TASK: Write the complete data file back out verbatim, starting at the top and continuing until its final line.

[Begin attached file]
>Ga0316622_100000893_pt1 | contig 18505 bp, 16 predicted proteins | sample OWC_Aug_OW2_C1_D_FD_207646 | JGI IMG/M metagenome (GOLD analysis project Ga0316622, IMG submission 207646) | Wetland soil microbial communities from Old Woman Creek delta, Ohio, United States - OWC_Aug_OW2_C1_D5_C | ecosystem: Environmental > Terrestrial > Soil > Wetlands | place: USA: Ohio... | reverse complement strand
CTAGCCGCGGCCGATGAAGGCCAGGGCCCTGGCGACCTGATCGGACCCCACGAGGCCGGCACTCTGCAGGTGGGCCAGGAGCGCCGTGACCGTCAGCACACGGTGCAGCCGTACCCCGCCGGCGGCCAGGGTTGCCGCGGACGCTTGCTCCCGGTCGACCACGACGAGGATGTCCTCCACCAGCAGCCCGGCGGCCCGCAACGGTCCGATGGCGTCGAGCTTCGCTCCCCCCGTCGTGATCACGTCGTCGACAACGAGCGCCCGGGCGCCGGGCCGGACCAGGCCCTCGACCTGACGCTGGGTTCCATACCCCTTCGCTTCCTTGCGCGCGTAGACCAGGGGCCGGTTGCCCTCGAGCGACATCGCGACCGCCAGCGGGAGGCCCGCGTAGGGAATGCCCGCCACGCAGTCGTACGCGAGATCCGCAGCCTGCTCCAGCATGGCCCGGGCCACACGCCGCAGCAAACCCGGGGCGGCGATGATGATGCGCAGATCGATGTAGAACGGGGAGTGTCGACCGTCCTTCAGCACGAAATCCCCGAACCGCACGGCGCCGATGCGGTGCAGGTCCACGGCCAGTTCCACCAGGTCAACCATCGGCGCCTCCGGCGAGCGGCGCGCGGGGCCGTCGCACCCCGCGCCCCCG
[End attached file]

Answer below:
>Ga0316622_100000893_pt1 | contig 18505 bp, 16 predicted proteins | sample OWC_Aug_OW2_C1_D_FD_207646 | JGI IMG/M metagenome (GOLD analysis project Ga0316622, IMG submission 207646) | Wetland soil microbial communities from Old Woman Creek delta, Ohio, United States - OWC_Aug_OW2_C1_D5_C | ecosystem: Environmental > Terrestrial > Soil > Wetlands | place: USA: Ohio... | reverse complement strand
CTAGCCGCGGCCGATGAAGGCCAGGGCCCTGGCGACCTGATCGGACCCCACGAGGCCGGCACTCTGCAGGTGGGCCAGGAGCGCCGTGACCGTCAGCACACGGTGCAGCCGTACCCCGCCGGCGGCCAGGGTTGCCGCGGACGCTTGCTCCCGGTCGACCACGACGAGGATGTCCTCCACCAGCAGCCCGGCGGCCCGCAACGGTCCGATGGCGTCGAGCTTCGCTCCCCCCGTCGTGATCACGTCGTCGACAACGAGCGCCCGGGCGCCGGGCCGGACCAGGCCCTCGACCTGACGCTGGGTTCCATACCCCTTCGCTTCCTTGCGCGCGTAGACCAGGGGCCGGTTGCCCTCGAGCGACATCGCGACCGCCAGCGGGAGGCCCGCGTAGGGAATGCCCGCCACGCAGTCGTACGCGAGATCCGCAGCCTGCTCCAGCATGGCCCGGGCCACACGCCGCAGCAAACCCGGGGCGGCGATGATGATGCGCAGATCGATGTAGAACGGGGAGTGTCGACCGTCCTTCAGCACGAAATCCCCGAACCGCACGGCGCCGATGCGGTGCAGGTCCACGGCCAGTTCCACCAGGTCAACCATCGGCGCCTCCGGCGAGCGGCGCGCGGGGCCGTCGCACCCCGCGCCCCCG